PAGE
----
Michael Jeter was a talented and versatile actor who appeared in many films, television shows, and stage productions. He was best known for his roles as Herman Stiles in the sitcom Evening Shade, Eduard Delacroix in the film The Green Mile, and Mister Noodle in Sesame Street. He won an Emmy Award, a Tony Award, and received several other nominations and accolades for his work. He was also openly gay and HIV-positive, and he used his platform to raise awareness and fight stigma. He died at the age of 50 in 2003 from complications after an epileptic seizure. Here is the tragic story of his life and death.
Early Life and Career
Michael Jeter was born on August 26, 1952, in Lawrenceburg, Tennessee. He was the son of a dentist and a housewife, and he had one brother and four sisters. He attended Memphis State University (now the University of Memphis) with the intention of becoming a doctor, but he changed his mind and pursued acting instead. He performed in several plays and musicals at local theaters in Memphis before moving to Baltimore, Maryland, to further his career.
Jeter made his film debut in the anti-war musical Hair in 1979, playing a minor role as Woodrow Sheldon. He then appeared in various films and television shows throughout the 1980s, such as Ragtime, Zelig, The Money Pit, Dead Bang, Tango & Cash, Night Court, and Designing Women. He often played eccentric, pretentious, or wimpy characters who provided comic relief or contrast to the main protagonists.
Jeter’s breakthrough role came in 1990 when he was cast as Herman Stiles, a math teacher and assistant football coach, in the sitcom Evening Shade. The show starred Burt Reynolds as a former NFL player who returns to his hometown in Arkansas to coach a high school football team. Jeter’s character was a nervous and neurotic sidekick to Reynolds’ character, and he often delivered witty and sarcastic lines. Jeter won an Emmy Award for Outstanding Supporting Actor in a Comedy Series in 1992 for his performance, and he also received two Golden Globe nominations.
Personal Life and Health Issues
Jeter was openly gay and had been in a relationship with Sean Blue since 1995. He came out publicly in 1997 during an interview with Entertainment Tonight. He said that he wanted to be honest about his sexuality and to help other gay people who might be struggling with their identity or facing discrimination. He also revealed that he was HIV-positive, but that he had been healthy for many years thanks to medication and lifestyle changes.
Jeter had been diagnosed with HIV in 1997 after he collapsed on the set of Evening Shade. He said that he had contracted the virus from a former partner who had died of AIDS. He admitted that he had been addicted to drugs and alcohol in the past, but that he had overcome his substance abuse problems with the help of therapy and support groups. He said that he was not afraid of dying, but that he wanted to live as long as possible and enjoy his work and his relationship.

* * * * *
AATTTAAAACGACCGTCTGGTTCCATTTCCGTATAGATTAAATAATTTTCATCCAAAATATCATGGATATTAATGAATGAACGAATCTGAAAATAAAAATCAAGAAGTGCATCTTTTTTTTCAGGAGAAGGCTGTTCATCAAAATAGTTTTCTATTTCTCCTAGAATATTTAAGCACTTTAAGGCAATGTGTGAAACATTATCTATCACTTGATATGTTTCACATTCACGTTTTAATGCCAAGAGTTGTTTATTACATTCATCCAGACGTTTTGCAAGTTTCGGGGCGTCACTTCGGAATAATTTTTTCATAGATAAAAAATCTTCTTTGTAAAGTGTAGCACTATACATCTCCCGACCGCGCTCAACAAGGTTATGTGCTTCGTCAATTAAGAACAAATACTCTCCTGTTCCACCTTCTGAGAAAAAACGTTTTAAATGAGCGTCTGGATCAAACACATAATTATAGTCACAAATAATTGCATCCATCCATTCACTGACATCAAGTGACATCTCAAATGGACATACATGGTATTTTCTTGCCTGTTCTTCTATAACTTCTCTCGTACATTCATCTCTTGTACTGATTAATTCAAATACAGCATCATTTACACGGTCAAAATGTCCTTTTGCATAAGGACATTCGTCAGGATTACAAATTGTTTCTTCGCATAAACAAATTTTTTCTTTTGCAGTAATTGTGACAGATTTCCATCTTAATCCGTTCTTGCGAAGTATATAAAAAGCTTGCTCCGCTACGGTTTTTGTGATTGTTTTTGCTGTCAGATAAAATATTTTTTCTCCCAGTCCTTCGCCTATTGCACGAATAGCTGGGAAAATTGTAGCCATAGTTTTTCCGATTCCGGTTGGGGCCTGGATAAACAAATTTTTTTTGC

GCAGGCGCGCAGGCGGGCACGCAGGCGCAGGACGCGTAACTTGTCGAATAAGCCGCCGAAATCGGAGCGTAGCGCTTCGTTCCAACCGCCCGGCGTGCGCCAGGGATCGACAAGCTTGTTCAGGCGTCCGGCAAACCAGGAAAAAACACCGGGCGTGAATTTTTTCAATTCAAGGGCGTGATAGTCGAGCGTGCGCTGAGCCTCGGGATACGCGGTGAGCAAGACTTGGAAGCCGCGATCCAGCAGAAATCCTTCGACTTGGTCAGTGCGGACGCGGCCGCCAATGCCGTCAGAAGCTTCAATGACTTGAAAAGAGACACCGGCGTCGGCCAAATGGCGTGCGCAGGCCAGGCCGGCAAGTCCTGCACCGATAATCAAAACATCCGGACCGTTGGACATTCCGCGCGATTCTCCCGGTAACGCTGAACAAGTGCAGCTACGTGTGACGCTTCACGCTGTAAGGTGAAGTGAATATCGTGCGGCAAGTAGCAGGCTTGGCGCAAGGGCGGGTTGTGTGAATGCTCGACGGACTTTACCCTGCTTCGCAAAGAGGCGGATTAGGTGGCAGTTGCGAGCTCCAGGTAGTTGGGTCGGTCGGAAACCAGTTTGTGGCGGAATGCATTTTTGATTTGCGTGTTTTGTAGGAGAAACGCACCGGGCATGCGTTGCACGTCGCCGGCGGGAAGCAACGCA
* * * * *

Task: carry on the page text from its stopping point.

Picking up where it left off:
Jeter also suffered from epilepsy, a neurological disorder that causes seizures. He had been taking medication to control his condition, but he still experienced occasional episodes. He said that he had learned to cope with his seizures by staying calm and breathing deeply. He also said that he had a strong faith in God and that he believed that everything happened for a reason.
Death and Legacy
On March 30, 2003, Jeter was found dead in his home in Hollywood Hills, California. He was 50 years old. The cause of death was determined to be complications after an epileptic seizure that resulted in asphyxiation. His partner Sean Blue said that they had spoken on the phone the night before and that Jeter had seemed fine. He said that Jeter had been working on a new film project called The Polar Express, an animated adaptation of a children’s book starring Tom Hanks.
Jeter’s death shocked and saddened many people who knew him or admired his work. His co-stars from Evening Shade paid tribute to him and remembered him as a kind, funny, and generous person who always made them laugh. His colleagues from Sesame Street said that he was a joy to work with and that he loved playing Mister Noodle, a character who taught children how to do simple tasks through trial and error. His fans expressed their condolences and appreciation for his talent and courage.
Jeter’s final film role was The Polar Express, which was released posthumously in 2004. The filmmakers were able to use the footage they had already recorded with Jeter before his death, and they dedicated the film to his memory. Jeter played Smokey and Steamer, two train engineers who help Hanks’ character, the conductor, to take a group of children to the North Pole. Jeter’s voice and likeness were also used in the video game adaptation of the film.
Jeter’s legacy lives on through his films, television shows, and stage productions, which showcase his range and versatility as an actor. He also left behind a legacy of activism and advocacy for the gay and HIV-positive communities, as well as for people with epilepsy. He was a brave and inspiring figure who faced his challenges with humor and grace. He once said, “I’m supposed to be here, and I’m supposed to contribute something to this world.” He certainly did.